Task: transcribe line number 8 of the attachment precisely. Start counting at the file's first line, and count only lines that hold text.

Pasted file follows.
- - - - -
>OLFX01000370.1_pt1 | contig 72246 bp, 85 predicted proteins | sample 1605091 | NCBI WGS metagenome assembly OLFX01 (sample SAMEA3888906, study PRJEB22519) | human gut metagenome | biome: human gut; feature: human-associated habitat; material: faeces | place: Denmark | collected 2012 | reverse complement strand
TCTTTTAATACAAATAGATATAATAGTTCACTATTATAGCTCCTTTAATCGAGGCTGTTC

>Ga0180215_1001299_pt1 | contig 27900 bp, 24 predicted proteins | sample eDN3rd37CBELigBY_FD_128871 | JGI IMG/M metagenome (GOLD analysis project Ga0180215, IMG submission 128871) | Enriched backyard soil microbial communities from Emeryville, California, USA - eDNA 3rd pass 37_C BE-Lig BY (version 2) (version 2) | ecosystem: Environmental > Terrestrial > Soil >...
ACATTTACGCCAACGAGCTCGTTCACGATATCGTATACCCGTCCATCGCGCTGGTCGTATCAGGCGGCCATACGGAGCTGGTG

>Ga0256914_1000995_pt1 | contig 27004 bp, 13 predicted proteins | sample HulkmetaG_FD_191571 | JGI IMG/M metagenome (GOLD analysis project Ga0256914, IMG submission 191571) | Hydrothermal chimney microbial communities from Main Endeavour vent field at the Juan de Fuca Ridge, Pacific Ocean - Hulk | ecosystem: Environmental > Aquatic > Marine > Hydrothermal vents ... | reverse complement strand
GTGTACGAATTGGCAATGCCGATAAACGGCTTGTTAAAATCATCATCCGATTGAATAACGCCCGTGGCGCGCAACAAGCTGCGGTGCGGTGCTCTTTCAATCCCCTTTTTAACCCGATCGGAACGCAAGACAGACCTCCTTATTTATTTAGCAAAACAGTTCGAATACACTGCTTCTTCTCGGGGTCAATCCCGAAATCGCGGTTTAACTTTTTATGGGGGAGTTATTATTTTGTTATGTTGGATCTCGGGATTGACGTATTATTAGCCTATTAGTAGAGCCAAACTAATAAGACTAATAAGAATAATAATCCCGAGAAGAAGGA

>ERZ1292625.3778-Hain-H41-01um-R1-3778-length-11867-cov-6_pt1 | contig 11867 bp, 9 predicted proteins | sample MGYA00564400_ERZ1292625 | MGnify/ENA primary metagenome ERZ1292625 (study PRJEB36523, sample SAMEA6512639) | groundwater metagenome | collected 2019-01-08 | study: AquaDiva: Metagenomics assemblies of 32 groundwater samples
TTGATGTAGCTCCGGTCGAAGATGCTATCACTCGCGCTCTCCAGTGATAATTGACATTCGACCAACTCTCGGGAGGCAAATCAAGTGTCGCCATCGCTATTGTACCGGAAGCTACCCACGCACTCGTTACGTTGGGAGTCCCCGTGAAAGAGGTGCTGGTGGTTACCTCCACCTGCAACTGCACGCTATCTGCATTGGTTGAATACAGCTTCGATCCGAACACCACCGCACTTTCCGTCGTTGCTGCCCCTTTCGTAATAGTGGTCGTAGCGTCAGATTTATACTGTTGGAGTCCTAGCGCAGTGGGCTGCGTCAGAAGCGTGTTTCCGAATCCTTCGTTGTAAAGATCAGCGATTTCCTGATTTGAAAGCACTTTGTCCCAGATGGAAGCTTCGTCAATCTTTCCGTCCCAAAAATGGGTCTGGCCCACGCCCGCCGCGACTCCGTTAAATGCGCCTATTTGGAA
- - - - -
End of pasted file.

TTGATGTAGCTCCGGTCGAAGATGCTATCACTCGCGCTCTCCAGTGATAATTGACATTCGACCAACTCTCGGGAGGCAAATCAAGTGTCGCCATCGCTATTGTACCGGAAGCTACCCACGCACTCGTTACGTTGGGAGTCCCCGTGAAAGAGGTGCTGGTGGTTACCTCCACCTGCAACTGCACGCTATCTGCATTGGTTGAATACAGCTTCGATCCGAACACCACCGCACTTTCCGTCGTTGCTGCCCCTTTCGTAATAGTGGTCGTAGCGTCAGATTTATACTGTTGGAGTCCTAGCGCAGTGGGCTGCGTCAGAAGCGTGTTTCCGAATCCTTCGTTGTAAAGATCAGCGATTTCCTGATTTGAAAGCACTTTGTCCCAGATGGAAGCTTCGTCAATCTTTCCGTCCCAAAAATGGGTCTGGCCCACGCCCGCCGCGACTCCGTTAAATGCGCCTATTTGGAA